27.09.2018 - Remarks by Foreign Minister Sergey Lavrov at the UN Security Council meeting, September 26, 2018

Mr President, Colleagues, In the modern world, an efficient fight against the proliferation of weapons of mass destruction is becoming increasingly important for global and regional stability and the reliable security of all states without exception. Constructive cooperation in this area is an important component of the efforts to shape a positive international agenda. I think everybody agrees that the UN Security Council resolutions that outline specific measures against violations of non-proliferation must be strictly observed. Resolution 1540 remains the basis for this and contains obligations for the member states to take specific measures to prevent non-government agents from accessing weapons of mass destruction and their components. The UNSC decisions taken in pursuance of this resolution are particularly important as they include sanctions for handing over any types of weapons to terrorists. There have been incidents of such handovers and they must be thoroughly investigated.

07.09.2018 - Remarks by Ambassador Vassily Nebenzia, Permanent Representative of the Russian Federation to the United Nations, following the UNSC meeting on the incident in Salisbury

Q: Do you expect British sanctions on Russia soon? A: We are not expecting or afraid of anything. Taking to the account how things have been developing during the recent years we do not exclude anything. This discussion and yesterday’s speech by the British Prime-Minister in the British Parliament are not coincidental. I think that’s looks like a prelude to a new political season. Q: So, Ambassador it’s really coming from the highest level in the UK. A: It always comes from the highest level. Last time when the incident took place it also came from the highest level. Q: But it seems that you are not taking it seriously. A: We are taking it very seriously. We were saying it all the time. Why we’ve been asking for cooperation with the UK from day one. Only few minutes ago Ambassador Pierce was referring to an ultimatum that Boris Johnson made in his letter to the Russian Ambassador in London when the incident took place presented as a request by the British site to cooperate while in fact it was a demand to to accept the gilt. At the same time our requests which we sent to British authorities constantly through OPCW and bilaterally were ignored.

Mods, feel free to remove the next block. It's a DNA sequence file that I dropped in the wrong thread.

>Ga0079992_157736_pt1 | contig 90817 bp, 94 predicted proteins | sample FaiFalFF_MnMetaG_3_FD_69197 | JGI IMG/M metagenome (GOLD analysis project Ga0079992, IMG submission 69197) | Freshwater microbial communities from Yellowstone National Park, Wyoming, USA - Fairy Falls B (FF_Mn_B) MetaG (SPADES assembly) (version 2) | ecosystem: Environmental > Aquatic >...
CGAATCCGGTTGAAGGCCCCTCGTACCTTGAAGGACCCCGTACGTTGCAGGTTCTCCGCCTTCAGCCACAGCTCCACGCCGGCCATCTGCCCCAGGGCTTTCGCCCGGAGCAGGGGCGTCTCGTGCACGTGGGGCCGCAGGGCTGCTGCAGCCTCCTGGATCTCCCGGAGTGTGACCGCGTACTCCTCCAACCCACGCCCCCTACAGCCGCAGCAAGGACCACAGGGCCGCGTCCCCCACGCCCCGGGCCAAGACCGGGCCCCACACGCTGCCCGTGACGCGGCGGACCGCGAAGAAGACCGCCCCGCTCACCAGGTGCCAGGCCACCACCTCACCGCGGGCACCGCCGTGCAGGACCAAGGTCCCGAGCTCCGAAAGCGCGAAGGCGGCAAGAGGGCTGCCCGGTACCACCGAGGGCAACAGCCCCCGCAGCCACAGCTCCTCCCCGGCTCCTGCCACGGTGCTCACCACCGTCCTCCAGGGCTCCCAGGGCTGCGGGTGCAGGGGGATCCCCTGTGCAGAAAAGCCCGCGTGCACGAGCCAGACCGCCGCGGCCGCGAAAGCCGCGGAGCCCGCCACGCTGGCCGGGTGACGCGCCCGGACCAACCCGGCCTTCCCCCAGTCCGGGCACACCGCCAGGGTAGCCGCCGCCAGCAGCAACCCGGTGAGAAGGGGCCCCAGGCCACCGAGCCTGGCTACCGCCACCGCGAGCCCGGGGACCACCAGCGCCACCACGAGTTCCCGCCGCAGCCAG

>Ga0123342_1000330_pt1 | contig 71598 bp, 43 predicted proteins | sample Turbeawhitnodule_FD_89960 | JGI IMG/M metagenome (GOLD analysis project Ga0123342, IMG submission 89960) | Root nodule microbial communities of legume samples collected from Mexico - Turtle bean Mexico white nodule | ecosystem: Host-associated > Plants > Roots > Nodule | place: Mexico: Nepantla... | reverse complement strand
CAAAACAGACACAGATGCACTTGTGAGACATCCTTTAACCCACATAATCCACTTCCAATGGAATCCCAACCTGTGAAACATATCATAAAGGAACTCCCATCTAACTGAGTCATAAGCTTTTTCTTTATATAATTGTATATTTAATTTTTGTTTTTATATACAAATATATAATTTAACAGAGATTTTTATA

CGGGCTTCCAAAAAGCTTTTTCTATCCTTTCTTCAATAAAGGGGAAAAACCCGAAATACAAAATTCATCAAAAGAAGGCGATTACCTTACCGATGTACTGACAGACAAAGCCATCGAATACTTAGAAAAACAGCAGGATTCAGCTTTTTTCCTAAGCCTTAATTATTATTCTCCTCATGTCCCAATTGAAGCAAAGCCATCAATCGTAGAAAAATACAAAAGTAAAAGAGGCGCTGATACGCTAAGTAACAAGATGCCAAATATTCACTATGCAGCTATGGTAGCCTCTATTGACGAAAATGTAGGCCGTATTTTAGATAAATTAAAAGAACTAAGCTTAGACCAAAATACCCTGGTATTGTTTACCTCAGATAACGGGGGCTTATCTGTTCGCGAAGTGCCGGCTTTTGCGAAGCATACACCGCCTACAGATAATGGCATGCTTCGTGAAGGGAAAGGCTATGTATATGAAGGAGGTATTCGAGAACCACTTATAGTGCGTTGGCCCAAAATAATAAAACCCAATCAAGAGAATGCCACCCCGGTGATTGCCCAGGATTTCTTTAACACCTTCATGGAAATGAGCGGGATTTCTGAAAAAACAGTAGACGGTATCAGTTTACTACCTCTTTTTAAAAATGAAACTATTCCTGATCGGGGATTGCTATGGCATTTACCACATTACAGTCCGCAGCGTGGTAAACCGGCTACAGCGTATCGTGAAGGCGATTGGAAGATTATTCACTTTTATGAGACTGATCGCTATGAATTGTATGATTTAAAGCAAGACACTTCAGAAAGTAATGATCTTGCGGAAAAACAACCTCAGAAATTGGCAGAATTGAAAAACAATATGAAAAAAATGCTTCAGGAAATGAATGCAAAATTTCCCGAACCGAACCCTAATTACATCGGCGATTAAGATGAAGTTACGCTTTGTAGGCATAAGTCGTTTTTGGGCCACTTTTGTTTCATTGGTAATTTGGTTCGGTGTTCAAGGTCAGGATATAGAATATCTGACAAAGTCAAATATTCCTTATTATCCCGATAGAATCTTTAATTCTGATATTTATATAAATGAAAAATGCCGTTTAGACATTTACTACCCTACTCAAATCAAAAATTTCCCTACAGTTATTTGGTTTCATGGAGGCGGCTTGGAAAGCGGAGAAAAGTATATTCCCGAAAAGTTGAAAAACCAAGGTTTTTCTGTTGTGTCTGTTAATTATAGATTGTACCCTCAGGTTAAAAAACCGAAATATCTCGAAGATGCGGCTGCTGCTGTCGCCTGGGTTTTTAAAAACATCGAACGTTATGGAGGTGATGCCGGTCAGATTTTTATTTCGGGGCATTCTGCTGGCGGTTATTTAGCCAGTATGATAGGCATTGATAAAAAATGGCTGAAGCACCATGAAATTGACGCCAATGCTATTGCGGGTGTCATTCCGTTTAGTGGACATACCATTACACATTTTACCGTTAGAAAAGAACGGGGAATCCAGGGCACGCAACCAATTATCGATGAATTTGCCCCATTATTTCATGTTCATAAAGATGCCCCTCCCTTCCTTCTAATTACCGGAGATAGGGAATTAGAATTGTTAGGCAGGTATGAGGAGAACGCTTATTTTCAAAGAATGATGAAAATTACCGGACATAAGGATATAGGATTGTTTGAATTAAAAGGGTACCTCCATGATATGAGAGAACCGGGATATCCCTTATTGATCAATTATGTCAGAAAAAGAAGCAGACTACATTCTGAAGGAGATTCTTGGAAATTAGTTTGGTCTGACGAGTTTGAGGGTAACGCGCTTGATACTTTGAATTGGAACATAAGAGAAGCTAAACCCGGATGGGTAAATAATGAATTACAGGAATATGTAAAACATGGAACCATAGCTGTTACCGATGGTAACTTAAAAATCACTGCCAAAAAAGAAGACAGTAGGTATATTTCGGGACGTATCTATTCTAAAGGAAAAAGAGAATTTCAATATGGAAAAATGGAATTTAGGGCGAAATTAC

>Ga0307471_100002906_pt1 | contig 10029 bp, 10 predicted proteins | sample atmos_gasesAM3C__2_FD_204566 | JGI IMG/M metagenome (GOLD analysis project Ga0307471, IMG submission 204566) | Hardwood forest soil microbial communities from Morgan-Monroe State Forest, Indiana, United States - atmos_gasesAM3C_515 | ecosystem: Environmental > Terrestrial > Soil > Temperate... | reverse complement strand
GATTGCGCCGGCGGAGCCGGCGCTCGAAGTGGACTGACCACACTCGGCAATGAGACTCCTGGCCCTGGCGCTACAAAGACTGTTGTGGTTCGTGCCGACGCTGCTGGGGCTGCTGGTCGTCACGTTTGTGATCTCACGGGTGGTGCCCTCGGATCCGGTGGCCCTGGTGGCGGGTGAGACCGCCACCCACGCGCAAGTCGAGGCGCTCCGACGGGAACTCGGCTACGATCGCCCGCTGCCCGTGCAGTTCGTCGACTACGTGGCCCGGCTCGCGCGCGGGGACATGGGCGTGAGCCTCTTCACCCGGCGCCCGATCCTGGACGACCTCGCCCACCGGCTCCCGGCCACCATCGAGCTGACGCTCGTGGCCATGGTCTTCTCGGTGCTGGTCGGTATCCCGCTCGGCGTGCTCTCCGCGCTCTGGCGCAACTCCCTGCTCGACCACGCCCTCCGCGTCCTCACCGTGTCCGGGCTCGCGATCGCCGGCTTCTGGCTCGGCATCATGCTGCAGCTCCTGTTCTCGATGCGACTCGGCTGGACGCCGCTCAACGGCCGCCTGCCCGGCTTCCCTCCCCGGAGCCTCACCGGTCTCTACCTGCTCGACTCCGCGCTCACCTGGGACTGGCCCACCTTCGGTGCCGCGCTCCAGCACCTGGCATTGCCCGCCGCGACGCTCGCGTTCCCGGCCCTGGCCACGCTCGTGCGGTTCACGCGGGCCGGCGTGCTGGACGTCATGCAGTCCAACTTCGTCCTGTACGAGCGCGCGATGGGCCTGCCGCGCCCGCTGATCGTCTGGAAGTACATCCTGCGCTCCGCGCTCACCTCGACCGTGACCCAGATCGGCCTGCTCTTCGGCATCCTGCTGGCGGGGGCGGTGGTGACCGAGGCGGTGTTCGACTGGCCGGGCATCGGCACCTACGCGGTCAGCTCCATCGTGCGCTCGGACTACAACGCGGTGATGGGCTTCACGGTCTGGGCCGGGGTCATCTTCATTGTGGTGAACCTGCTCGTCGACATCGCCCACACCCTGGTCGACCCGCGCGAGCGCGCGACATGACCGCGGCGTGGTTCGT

06.09.2018 - Foreign Minister Sergey Lavrov’s remarks at Bolshaya Igra (Great Game) talk show on Channel One, Moscow, September 4, 2018

Question: Today we have a special guest in our studio, one of the main participants in the “great game”, someone the future of the world really depends on in many ways: Russian Foreign Minister Sergey Lavrov. We are happy to welcome you in the Great Game studio. Sergey Lavrov: Thanks for inviting me.

22.08.2018 - Foreign Minister Sergey Lavrov's comment on UK Foreign Secretary Jeremy Hunt's anti-Russian claims

At a joint news conference following talks with Foreign Minister of Serbia Ivica Dacic Foreign Minister Sergey Lavrov commented on UK Foreign Secretary Jeremy Hunt's urges to European partners to slap their own sanctions on Russia in connection with the Salisbury incident.

16.08.2018 - Ambassador Alexander Yakovenko's interview for "Salisbury Journal"

The Russian Ambassador said he stands together with the people of Salisbury in a meeting with the Journal last week, as the United States announced new sanctions against the country. Speaking at his official residence in Kensington Palace Gardens on Thursday, Alexander Yakovenko said: “We are together with the people of Salisbury.”

24.06.2018 - Greeting by Ambassador Alexander Yakovenko for the Znaniye school Family Day (Ealing, 24 June 2018)

Dear friends and guests, I am delighted to welcome you at a Family Day celebrating Russia and the World Cup. Today, Russia is the place to be for the whole world. It is a great pleasure to hear fans from all continents appreciating Russia’s hospitality, friendliness and openness to everyone. Right now, people from virtually every country see the 11 host cities, from the Baltic Sea to the Urals on the border of Europe and Asia, and realize how diverse and beautiful our country is. We’d like to bring a bit of Russia and the excitement of the World Cup to Ealing, for those who couldn’t make it to the tournament. By the way, so far both our teams are doing very well, and let us hope they keep up this good work. We cheer for both Russia and England but I’m afraid this can change if both teams meet at the semi-finals.